New Delhi: With the ruling UPA yet to come out with a name, the Samajwadi Party on Monday queered the pitch in the race to the Rashtrapati Bhawan, saying even it can contest.
In the latest development with regard to the presidential elections, Samajwadi Party chief Mulayam Singh, addressing a press conference, said that even his party could contest.
He, however, added that the party would wait for the Congress to announce its candidate.
The Samajwadi Party chief also said that the party would not back a bureaucrat as the president. He said, "The candidate should have a political background, we are not in favour of a bureaucrat."
Referring to the possibility of the Congress declaring Union Finance Minister Pranab Mukherjee as its candidate, Mulayam said, "I do not know if the Congress has named Pranab Mukherjee as the party's candidate."
He also said that the party would decide who to support only after the candidates were announced, adding that the Samajwadi Party hasn't been contacted over the Presidential polls.
The statements from the former Uttar Pradesh chief minister has come even as West Bengal Chief Minister and key UPA ally Mamata Banerjee has kept the Congress guessing on support to frontrunner Pranab Mukherjee.
Meanwhile, Mamata's Finance Minister Amit Mitra met Union Finance Minister Pranab Mukherjee for a financial package for the state, leading to speculation of a quid pro quo.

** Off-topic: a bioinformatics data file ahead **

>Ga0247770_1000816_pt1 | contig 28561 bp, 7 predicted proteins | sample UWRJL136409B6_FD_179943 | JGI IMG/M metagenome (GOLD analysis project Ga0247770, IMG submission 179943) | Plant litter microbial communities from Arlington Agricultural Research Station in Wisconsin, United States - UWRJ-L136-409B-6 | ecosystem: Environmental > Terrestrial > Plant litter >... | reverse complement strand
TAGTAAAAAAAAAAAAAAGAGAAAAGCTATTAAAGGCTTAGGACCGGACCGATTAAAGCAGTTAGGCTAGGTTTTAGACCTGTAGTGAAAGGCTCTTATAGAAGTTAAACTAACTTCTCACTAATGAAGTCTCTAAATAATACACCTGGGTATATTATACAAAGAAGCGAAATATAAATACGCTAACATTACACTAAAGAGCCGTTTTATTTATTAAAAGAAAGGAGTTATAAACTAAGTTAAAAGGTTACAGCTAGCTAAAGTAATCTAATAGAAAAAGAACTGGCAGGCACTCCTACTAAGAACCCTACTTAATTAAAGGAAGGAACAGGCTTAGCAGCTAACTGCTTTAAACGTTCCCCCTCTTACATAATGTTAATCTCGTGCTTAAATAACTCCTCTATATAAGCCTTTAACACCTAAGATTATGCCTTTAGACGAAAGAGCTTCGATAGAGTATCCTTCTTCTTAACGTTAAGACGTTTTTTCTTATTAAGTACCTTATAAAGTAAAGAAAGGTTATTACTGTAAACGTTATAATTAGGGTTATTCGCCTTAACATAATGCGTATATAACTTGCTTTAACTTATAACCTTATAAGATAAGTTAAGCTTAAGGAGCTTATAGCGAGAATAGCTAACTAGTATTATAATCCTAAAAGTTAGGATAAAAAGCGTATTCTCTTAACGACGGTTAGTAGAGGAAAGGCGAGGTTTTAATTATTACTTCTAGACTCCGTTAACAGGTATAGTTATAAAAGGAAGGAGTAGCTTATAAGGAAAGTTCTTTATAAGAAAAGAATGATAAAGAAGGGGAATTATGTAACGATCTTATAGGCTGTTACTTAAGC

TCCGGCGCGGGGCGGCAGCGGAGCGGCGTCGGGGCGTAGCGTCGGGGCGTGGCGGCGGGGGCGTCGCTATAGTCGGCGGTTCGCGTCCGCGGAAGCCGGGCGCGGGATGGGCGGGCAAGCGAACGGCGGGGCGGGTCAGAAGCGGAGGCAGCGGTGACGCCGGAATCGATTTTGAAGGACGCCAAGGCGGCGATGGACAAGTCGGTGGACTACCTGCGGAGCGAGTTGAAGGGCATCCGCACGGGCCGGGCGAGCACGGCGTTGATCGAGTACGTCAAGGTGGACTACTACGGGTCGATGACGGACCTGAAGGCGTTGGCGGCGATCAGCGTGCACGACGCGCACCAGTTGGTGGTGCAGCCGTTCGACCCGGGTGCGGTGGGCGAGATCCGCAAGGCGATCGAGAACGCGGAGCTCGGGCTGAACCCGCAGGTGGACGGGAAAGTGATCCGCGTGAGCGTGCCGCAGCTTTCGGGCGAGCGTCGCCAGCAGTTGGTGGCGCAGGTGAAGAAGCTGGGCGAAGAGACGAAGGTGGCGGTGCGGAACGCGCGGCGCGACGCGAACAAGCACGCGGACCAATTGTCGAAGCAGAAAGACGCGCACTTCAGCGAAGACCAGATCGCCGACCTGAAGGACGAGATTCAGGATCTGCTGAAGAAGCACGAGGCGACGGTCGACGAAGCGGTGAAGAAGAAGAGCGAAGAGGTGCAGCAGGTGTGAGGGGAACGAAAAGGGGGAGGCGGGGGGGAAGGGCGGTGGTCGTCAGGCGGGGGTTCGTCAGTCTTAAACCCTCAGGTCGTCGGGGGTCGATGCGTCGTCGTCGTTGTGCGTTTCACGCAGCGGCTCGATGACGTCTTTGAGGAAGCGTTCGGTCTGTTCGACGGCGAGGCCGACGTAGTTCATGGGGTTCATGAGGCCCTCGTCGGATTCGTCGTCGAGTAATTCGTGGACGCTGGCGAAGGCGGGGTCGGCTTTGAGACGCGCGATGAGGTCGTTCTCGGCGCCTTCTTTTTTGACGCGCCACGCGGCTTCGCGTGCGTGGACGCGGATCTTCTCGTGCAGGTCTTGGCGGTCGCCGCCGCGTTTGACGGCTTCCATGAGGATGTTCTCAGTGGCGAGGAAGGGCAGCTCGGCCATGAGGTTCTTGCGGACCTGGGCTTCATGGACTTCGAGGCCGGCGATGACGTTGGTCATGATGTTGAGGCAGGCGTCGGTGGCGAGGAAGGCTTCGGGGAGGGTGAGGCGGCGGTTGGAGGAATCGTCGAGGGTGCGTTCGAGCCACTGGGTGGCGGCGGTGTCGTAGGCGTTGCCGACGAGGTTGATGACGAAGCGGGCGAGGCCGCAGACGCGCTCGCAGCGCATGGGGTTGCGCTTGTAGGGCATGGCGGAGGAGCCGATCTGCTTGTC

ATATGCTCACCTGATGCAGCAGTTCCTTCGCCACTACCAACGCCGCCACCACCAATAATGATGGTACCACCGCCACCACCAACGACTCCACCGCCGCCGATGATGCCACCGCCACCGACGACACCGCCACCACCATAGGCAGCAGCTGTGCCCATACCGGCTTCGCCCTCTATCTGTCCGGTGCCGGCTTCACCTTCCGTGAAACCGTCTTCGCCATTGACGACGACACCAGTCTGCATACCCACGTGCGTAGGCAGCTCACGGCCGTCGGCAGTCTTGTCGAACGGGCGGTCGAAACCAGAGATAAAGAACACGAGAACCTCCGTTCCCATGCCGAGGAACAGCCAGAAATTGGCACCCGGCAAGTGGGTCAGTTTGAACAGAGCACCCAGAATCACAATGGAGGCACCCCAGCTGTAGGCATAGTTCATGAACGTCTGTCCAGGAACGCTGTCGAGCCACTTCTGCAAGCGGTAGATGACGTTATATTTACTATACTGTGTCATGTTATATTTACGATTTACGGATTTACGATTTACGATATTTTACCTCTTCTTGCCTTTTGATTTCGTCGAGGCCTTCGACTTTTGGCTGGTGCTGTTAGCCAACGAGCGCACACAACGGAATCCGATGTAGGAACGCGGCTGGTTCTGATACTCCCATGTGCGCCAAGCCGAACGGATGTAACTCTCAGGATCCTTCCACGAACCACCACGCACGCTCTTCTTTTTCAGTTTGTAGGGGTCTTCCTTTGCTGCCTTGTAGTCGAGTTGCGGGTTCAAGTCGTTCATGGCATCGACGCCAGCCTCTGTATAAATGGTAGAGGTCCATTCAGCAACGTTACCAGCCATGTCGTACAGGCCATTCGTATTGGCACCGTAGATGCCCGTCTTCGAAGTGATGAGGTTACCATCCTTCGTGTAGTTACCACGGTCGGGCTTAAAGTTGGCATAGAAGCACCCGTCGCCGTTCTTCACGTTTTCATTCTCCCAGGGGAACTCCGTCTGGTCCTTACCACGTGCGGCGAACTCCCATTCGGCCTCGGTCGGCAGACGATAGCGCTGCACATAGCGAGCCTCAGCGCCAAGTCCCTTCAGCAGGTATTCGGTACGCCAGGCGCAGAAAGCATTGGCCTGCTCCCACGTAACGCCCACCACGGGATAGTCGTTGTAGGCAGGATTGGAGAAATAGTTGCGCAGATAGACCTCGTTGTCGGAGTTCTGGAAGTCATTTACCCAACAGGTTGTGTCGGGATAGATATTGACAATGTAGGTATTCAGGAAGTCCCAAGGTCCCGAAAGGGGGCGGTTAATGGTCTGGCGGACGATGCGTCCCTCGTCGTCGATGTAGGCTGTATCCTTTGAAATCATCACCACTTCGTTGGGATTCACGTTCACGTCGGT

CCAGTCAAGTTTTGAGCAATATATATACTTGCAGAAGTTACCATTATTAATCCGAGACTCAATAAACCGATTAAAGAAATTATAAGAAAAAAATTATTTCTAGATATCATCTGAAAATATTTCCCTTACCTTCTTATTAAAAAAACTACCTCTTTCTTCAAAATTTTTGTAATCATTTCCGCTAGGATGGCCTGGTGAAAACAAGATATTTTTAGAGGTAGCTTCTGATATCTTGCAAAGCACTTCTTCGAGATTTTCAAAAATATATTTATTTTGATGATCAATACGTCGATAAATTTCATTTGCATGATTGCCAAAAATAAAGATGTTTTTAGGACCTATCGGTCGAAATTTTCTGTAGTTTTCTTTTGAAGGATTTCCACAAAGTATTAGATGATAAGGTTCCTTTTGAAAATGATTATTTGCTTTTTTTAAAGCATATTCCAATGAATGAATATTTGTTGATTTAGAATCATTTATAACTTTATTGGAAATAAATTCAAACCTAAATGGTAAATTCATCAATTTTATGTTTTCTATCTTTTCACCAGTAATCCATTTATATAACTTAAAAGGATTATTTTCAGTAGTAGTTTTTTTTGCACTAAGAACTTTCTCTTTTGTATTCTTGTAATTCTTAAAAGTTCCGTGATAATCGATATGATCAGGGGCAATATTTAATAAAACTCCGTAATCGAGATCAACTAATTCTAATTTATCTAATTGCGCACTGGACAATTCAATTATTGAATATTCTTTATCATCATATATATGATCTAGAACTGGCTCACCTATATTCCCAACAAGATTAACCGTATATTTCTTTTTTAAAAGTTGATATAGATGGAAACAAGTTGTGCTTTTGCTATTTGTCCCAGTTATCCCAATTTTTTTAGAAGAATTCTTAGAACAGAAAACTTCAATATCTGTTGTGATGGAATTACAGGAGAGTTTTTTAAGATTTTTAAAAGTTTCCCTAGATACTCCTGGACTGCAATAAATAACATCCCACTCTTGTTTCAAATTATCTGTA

Speaking to mediapersons about the presidential polls, Mitra said, "We are in deep discussions over this. We will let you know as and when we reach a consensus."
In a related development, the West Bengal unit of the Congress appealed to the Trinamool Congress to back Pranab during the presidential poll.
"I appeal to the ruling party, our major coalition partner and supremo of TMC, that please come forward and extend your support palpably for Sri Pranab Mukherjee," said West Bengal minister Manas Bhuniya.
Later, when asked if Mamata was making an attempt to negotiate the Bengal package over the presidential poll, the Congress dismissed any such happening.
Congress spokesperson Manish Tewari said, "If a state is seemingly in financial distress and it does articulate its financial concerns, reaches out to the central government, wants certain concessions to be given, that essentially is not a Quid Pro Quo for supporting or not supporting a particular political initiative or an election which may be coming up."